“The Sea carries us carefully, through the dark of night and light of day, to a world that’s just and peaceful, so we never lose our way.”
From the grand and disturbing vision of the great Eiichiro Oda comes One Piece Film: Z, an expansive adventure set in the New World. Directed by Tatsuya Nagamine and released in Japan in 2012, the film has now been given the Funimation treatment and is being released in the UK dubbed into English (Japanese with subtitles is also available).
If you follow the story using the UK releases do be aware that One Piece Film: Z is seven years ahead of where we are currently up to in the storyline. However, it is a standalone and doesn’t really give too much away!
It’s cherry blossom season and the Straw Hats Pirates are celebrating aboard the Thousand Sunny with a party. But the festivities are soon interrupted when volcanic ash begins to fall from the sky.
The Marines have dropped the ball and allowed the Dyna Stones (powerful artifacts capable of creating massive explosions when exposed to oxygen) to be taken from a heavily guarded base. Master Z (Jeremy Schwartz – Ghost In The Shell: Arise, OAV) has used them to destroy the first End Point. If the other two are also destroyed, it will mean the end of all life.
Unaware for now of their predicament, the Straw Hats decide to set sail, unwisely but at their captain’s orders, towards the source of the disturbance. When they spot a sailor cast adrift, they pick him up and offer medical treatment at Chopper’s insistence. Unfortunately, their guest is none other than Master Z (or Admiral Zephyr as he used to be known), who has a fist made of Sea Prism stone and a pathological dislike of both Pirates and the One Piece.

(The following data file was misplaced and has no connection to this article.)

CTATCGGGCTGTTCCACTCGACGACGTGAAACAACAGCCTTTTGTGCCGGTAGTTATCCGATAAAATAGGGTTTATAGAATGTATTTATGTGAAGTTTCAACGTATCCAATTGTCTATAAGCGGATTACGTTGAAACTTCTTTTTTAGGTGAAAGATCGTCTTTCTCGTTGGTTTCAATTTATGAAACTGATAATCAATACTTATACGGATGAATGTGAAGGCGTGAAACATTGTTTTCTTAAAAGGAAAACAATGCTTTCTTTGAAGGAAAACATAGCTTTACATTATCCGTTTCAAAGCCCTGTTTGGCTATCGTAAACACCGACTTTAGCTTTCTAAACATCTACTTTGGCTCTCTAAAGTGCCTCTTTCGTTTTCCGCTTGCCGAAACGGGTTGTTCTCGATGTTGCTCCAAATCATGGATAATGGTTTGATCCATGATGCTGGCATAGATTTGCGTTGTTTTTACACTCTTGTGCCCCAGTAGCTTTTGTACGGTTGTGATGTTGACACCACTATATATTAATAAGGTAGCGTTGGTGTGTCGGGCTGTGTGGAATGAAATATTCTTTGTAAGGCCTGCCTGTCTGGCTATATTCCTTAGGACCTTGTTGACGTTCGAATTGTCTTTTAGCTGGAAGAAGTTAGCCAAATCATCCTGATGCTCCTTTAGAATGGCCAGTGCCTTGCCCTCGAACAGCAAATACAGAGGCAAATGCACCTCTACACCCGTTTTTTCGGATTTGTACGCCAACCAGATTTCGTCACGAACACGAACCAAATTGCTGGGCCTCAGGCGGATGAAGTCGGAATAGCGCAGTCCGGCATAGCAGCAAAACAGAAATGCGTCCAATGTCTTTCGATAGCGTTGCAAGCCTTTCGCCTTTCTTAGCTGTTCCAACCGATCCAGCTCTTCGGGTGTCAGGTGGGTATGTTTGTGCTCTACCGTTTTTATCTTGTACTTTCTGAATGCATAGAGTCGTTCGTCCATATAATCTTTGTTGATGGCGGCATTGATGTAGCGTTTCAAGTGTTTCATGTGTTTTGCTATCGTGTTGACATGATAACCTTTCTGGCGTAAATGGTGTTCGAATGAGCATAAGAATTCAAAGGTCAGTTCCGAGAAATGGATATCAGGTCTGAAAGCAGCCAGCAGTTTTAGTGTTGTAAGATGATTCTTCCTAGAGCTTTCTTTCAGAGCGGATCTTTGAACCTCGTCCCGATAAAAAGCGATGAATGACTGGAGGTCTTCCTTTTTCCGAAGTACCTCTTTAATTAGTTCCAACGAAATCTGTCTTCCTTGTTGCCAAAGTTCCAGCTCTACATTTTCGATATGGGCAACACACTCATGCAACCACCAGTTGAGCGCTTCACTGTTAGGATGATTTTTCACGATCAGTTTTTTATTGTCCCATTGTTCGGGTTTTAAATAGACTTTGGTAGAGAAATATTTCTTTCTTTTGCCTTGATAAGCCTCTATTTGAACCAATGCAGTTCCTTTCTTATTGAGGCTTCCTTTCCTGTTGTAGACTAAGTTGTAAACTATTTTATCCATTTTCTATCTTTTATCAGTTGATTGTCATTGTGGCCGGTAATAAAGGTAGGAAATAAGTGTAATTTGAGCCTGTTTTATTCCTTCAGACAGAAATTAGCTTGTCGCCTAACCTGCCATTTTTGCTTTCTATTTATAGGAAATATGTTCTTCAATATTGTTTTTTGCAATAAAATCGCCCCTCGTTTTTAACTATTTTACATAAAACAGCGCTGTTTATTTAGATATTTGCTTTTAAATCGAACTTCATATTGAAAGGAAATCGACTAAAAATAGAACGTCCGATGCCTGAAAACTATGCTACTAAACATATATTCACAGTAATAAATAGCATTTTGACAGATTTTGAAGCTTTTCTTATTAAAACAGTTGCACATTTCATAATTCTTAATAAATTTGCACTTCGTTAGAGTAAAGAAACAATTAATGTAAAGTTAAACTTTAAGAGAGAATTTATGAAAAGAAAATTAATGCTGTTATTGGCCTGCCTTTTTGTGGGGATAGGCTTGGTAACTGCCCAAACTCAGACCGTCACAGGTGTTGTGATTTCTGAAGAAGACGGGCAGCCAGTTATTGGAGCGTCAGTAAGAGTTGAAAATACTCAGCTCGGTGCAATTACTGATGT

When his ship and crew turn up to collect him, the Straw Hats find themselves in all kinds of trouble as Ain (Lauren Landa) and Binz (Matthew Mercer) display their fiendish devil fruit powers to devastating effect.
Now it seems that ex Admiral Aokiji (Jason Douglas – Jormungand) and a somewhat decimated crew of Straw Hats may be all that stands between the world and total destruction.
As you would expect from a One Piece film, this is none stop action from start to finish, with lots of awesome moves being showcased by all concerned. There is also a considerable upgrade in the quality of animation from the series, with the whole thing being glossy, colourful and quite magnificent.
There is also a great soundtrack, with an ongoing theme running through, written by Yasutaka Nakata and the end credits provided by Avril Lavigne.
This is clearly a must own for all fans of One Piece, but would still be enjoyable to the casual observer, a brilliantly good fun film that you will want to watch again and again.
“We violent, conspicuous types can hit up the hot-springs before our next fight.”
One Piece Film: Z is available to buy on DVD and Blu-ray from “25th May 2015.